NASA has a new mission launching this summer called the Laser Communications Relay Demonstration (LCRD) meant to showcase the power of laser communications technologies. NASA says that with an increasing robotic and human presence in space, missions can benefit from new ways of communicating with the Earth. NASA has been using radio frequency communications since the 1950s to send data to and from space.
Laser technologies are planned for future missions to provide improved data capabilities. NASA intends to leverage laser communications because science instruments are evolving to capture high-definition data, including 4K video. With larger data files, missions need faster ways to transmit information back to Earth. Laser communications will allow for significantly accelerated data-transfer processes.
NASA says that using laser communications will enable 10 to 100 times more data to be transmitted back to Earth than current radiofrequency systems can support. Currently, it would take about nine weeks to transmit a complete map of Mars back to Earth using radio frequency systems. If NASA used laser communications to send the same data, it would take about nine days.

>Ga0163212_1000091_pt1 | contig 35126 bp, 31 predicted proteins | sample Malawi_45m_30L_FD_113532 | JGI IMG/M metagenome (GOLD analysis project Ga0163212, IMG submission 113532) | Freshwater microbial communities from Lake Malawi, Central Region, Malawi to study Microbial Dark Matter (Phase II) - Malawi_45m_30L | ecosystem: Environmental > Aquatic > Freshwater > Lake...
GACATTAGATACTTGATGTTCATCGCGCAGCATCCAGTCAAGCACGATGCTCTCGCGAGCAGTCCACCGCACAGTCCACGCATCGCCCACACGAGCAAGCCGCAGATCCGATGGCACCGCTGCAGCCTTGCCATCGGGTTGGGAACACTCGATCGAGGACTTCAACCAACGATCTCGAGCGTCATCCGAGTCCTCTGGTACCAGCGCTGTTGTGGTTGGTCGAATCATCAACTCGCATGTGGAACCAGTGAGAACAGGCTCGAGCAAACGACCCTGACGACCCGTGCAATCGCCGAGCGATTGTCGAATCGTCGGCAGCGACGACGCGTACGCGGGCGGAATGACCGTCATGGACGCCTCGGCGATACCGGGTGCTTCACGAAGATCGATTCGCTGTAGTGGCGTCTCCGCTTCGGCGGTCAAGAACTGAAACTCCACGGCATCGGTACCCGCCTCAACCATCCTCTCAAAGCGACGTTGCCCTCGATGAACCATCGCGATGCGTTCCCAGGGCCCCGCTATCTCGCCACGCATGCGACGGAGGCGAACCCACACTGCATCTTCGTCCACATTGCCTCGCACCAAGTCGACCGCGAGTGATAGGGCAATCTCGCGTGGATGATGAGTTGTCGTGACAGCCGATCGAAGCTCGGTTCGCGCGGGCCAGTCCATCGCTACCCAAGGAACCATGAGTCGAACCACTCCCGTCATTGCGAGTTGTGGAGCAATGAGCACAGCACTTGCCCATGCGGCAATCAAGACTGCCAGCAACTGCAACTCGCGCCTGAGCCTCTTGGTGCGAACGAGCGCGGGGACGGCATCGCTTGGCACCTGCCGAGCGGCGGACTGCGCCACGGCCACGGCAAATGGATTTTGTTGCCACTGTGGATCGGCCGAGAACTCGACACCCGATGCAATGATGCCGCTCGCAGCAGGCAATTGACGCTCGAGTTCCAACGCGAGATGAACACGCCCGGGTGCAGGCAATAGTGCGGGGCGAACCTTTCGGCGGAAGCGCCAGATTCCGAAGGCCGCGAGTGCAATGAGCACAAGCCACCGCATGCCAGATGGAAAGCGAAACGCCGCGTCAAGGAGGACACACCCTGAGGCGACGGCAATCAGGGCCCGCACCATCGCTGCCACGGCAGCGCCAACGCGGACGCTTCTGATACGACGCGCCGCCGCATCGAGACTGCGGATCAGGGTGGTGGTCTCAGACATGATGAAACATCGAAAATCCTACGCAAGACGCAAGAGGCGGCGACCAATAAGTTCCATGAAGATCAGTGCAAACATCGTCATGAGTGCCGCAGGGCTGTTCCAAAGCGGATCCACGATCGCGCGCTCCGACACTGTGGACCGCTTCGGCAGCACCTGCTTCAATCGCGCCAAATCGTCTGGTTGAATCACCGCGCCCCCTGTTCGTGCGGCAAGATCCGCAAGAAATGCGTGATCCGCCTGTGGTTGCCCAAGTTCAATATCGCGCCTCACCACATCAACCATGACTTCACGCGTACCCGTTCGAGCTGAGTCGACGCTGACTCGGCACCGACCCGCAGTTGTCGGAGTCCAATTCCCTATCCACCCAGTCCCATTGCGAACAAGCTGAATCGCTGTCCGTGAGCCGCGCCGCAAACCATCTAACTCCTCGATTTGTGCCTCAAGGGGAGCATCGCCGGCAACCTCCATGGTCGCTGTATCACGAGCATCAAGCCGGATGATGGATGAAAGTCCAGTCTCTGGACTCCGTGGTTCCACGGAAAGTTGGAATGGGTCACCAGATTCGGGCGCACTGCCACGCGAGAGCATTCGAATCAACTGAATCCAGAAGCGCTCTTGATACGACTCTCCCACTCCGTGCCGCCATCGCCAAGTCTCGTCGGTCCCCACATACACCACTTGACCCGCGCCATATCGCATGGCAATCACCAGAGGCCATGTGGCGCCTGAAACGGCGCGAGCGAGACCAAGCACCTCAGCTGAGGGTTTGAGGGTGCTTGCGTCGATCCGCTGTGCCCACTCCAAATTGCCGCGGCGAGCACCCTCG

Laser communications will also help with the packaging of next-generation spacecraft as laser Communications Systems needed less volume, weigh less, and require less power. A smaller communications system means more room for science instruments on spacecraft or satellites. Infrared light is used by laser Communications Systems and can pack data into significantly tighter waves allowing ground stations to receive more data at once.
NASA notes that laser communications aren’t necessarily faster, but they allow more data to be transmitted in a single downlink. LCRD will orbit about 22,000 miles above the Earth and will support missions in the near-Earth region. The first two years of the mission will test laser communications capabilities with experiments allowing NASA to refine laser technologies and increase knowledge about potential future applications.